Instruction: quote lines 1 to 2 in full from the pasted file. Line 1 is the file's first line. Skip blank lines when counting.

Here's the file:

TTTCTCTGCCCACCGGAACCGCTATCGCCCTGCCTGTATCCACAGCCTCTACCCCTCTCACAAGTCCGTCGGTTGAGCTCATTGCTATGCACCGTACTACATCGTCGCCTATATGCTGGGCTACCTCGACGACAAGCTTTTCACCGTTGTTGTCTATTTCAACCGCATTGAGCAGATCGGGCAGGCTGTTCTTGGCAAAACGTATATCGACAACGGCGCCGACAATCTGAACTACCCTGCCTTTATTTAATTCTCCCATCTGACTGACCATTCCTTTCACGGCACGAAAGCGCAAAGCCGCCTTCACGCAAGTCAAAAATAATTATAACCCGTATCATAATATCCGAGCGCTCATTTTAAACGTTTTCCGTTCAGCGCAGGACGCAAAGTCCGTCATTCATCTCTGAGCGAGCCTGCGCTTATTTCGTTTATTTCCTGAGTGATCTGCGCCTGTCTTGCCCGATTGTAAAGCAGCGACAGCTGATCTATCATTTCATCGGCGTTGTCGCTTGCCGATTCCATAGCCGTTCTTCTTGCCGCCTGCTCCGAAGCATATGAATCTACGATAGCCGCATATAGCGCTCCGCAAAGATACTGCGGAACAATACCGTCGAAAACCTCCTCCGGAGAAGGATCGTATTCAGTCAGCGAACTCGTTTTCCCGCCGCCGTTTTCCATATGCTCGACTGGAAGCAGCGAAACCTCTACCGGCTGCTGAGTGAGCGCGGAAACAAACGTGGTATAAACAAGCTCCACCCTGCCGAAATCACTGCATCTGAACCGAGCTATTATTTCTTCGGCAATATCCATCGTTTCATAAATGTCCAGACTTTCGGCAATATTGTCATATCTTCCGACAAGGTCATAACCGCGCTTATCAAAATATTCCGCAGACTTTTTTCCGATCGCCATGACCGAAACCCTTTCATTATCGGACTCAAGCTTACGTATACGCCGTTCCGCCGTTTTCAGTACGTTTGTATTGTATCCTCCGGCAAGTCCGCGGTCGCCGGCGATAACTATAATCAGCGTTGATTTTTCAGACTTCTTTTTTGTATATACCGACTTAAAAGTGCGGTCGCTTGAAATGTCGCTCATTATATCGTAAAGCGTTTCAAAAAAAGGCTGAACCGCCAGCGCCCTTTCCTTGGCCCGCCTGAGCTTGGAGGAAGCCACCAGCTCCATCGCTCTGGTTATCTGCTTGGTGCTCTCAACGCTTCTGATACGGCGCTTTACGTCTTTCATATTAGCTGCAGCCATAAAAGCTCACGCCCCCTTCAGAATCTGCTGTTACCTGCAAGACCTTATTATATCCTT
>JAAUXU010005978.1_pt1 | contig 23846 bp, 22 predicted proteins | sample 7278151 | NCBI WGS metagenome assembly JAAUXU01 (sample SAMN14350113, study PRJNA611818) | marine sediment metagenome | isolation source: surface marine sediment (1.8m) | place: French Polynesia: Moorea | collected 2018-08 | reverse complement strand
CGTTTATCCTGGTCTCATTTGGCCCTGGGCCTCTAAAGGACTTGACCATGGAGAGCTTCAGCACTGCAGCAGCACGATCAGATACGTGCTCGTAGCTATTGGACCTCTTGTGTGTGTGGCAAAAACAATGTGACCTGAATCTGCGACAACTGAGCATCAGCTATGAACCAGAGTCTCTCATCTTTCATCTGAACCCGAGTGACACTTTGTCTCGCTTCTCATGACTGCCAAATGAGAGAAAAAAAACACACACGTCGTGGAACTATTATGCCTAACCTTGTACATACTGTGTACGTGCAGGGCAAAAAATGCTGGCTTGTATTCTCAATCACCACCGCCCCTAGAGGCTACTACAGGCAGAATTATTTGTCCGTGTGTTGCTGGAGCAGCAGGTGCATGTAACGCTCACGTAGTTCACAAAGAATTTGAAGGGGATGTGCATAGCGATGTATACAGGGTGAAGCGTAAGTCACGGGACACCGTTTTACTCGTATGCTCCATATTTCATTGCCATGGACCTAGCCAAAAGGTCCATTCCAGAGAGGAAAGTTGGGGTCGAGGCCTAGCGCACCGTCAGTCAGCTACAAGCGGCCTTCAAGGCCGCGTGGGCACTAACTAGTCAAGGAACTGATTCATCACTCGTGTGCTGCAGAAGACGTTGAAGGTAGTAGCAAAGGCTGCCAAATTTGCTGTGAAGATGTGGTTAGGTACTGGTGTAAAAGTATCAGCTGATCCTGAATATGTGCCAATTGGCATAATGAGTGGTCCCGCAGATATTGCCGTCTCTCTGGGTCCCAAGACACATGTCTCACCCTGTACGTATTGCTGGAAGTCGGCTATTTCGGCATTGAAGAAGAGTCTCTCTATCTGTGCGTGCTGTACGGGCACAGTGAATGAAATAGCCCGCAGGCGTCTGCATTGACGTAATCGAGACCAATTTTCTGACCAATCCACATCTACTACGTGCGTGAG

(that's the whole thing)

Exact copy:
TTTCTCTGCCCACCGGAACCGCTATCGCCCTGCCTGTATCCACAGCCTCTACCCCTCTCACAAGTCCGTCGGTTGAGCTCATTGCTATGCACCGTACTACATCGTCGCCTATATGCTGGGCTACCTCGACGACAAGCTTTTCACCGTTGTTGTCTATTTCAACCGCATTGAGCAGATCGGGCAGGCTGTTCTTGGCAAAACGTATATCGACAACGGCGCCGACAATCTGAACTACCCTGCCTTTATTTAATTCTCCCATCTGACTGACCATTCCTTTCACGGCACGAAAGCGCAAAGCCGCCTTCACGCAAGTCAAAAATAATTATAACCCGTATCATAATATCCGAGCGCTCATTTTAAACGTTTTCCGTTCAGCGCAGGACGCAAAGTCCGTCATTCATCTCTGAGCGAGCCTGCGCTTATTTCGTTTATTTCCTGAGTGATCTGCGCCTGTCTTGCCCGATTGTAAAGCAGCGACAGCTGATCTATCATTTCATCGGCGTTGTCGCTTGCCGATTCCATAGCCGTTCTTCTTGCCGCCTGCTCCGAAGCATATGAATCTACGATAGCCGCATATAGCGCTCCGCAAAGATACTGCGGAACAATACCGTCGAAAACCTCCTCCGGAGAAGGATCGTATTCAGTCAGCGAACTCGTTTTCCCGCCGCCGTTTTCCATATGCTCGACTGGAAGCAGCGAAACCTCTACCGGCTGCTGAGTGAGCGCGGAAACAAACGTGGTATAAACAAGCTCCACCCTGCCGAAATCACTGCATCTGAACCGAGCTATTATTTCTTCGGCAATATCCATCGTTTCATAAATGTCCAGACTTTCGGCAATATTGTCATATCTTCCGACAAGGTCATAACCGCGCTTATCAAAATATTCCGCAGACTTTTTTCCGATCGCCATGACCGAAACCCTTTCATTATCGGACTCAAGCTTACGTATACGCCGTTCCGCCGTTTTCAGTACGTTTGTATTGTATCCTCCGGCAAGTCCGCGGTCGCCGGCGATAACTATAATCAGCGTTGATTTTTCAGACTTCTTTTTTGTATATACCGACTTAAAAGTGCGGTCGCTTGAAATGTCGCTCATTATATCGTAAAGCGTTTCAAAAAAAGGCTGAACCGCCAGCGCCCTTTCCTTGGCCCGCCTGAGCTTGGAGGAAGCCACCAGCTCCATCGCTCTGGTTATCTGCTTGGTGCTCTCAACGCTTCTGATACGGCGCTTTACGTCTTTCATATTAGCTGCAGCCATAAAAGCTCACGCCCCCTTCAGAATCTGCTGTTACCTGCAAGACCTTATTATATCCTT
>JAAUXU010005978.1_pt1 | contig 23846 bp, 22 predicted proteins | sample 7278151 | NCBI WGS metagenome assembly JAAUXU01 (sample SAMN14350113, study PRJNA611818) | marine sediment metagenome | isolation source: surface marine sediment (1.8m) | place: French Polynesia: Moorea | collected 2018-08 | reverse complement strand